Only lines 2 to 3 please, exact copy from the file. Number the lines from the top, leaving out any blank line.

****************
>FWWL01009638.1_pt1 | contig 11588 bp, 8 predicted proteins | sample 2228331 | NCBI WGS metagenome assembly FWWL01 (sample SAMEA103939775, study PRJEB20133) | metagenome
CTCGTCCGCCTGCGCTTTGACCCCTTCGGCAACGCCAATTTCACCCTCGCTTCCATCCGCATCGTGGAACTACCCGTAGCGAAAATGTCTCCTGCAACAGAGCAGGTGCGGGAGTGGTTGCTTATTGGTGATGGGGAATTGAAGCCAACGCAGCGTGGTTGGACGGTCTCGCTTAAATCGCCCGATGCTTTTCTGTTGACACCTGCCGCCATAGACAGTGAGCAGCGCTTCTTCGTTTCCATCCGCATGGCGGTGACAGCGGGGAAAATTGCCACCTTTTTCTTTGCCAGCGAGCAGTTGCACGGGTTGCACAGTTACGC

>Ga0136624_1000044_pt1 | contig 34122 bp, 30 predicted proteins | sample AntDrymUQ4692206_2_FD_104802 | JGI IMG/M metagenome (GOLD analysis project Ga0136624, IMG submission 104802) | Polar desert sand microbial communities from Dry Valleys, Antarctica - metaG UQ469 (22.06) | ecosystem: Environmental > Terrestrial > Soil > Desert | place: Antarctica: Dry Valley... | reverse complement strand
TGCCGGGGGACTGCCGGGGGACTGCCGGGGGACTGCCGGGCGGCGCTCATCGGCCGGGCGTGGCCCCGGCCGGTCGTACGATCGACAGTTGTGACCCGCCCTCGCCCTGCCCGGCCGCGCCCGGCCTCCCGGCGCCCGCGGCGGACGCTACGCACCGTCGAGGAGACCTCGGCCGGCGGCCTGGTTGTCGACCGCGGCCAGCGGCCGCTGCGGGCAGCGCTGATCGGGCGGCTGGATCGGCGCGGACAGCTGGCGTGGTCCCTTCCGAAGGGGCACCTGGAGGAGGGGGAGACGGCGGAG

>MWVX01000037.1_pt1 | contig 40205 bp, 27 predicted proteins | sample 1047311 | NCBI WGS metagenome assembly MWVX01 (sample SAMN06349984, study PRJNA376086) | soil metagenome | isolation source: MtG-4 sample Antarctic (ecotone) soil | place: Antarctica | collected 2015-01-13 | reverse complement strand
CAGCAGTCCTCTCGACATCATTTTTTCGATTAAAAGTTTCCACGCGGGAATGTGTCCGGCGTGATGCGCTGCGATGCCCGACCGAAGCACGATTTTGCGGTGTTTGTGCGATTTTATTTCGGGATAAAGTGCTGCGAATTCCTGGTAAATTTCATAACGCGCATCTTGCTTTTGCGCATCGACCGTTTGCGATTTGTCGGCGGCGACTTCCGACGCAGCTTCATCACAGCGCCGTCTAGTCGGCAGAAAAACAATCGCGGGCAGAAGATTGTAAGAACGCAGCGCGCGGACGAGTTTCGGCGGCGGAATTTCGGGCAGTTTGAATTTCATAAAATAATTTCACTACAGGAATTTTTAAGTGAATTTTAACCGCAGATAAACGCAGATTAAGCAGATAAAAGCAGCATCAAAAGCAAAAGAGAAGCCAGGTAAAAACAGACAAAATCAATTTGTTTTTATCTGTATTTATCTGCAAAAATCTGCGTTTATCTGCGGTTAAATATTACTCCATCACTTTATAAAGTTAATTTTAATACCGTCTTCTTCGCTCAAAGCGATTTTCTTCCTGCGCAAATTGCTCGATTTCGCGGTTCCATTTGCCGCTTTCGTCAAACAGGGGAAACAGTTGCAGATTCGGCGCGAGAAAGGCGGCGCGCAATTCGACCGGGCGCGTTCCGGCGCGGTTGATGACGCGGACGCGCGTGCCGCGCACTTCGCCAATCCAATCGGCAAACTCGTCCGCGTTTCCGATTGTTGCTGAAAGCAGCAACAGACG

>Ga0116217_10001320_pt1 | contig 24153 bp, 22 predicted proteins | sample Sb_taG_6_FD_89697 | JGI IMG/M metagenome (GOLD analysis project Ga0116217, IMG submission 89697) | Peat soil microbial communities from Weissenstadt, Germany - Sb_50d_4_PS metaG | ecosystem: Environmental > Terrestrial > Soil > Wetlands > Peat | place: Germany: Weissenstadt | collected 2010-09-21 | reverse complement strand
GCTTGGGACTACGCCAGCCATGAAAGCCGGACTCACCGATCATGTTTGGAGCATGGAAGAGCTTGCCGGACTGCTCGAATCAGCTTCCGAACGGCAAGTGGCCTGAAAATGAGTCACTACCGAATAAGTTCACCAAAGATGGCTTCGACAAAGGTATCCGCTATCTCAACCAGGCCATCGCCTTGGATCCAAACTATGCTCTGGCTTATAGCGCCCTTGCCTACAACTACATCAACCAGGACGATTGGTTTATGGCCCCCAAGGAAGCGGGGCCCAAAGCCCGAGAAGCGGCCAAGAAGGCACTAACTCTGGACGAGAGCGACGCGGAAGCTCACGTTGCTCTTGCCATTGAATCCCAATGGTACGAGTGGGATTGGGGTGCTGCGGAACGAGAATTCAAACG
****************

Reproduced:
CTCGTCCGCCTGCGCTTTGACCCCTTCGGCAACGCCAATTTCACCCTCGCTTCCATCCGCATCGTGGAACTACCCGTAGCGAAAATGTCTCCTGCAACAGAGCAGGTGCGGGAGTGGTTGCTTATTGGTGATGGGGAATTGAAGCCAACGCAGCGTGGTTGGACGGTCTCGCTTAAATCGCCCGATGCTTTTCTGTTGACACCTGCCGCCATAGACAGTGAGCAGCGCTTCTTCGTTTCCATCCGCATGGCGGTGACAGCGGGGAAAATTGCCACCTTTTTCTTTGCCAGCGAGCAGTTGCACGGGTTGCACAGTTACGC

>Ga0136624_1000044_pt1 | contig 34122 bp, 30 predicted proteins | sample AntDrymUQ4692206_2_FD_104802 | JGI IMG/M metagenome (GOLD analysis project Ga0136624, IMG submission 104802) | Polar desert sand microbial communities from Dry Valleys, Antarctica - metaG UQ469 (22.06) | ecosystem: Environmental > Terrestrial > Soil > Desert | place: Antarctica: Dry Valley... | reverse complement strand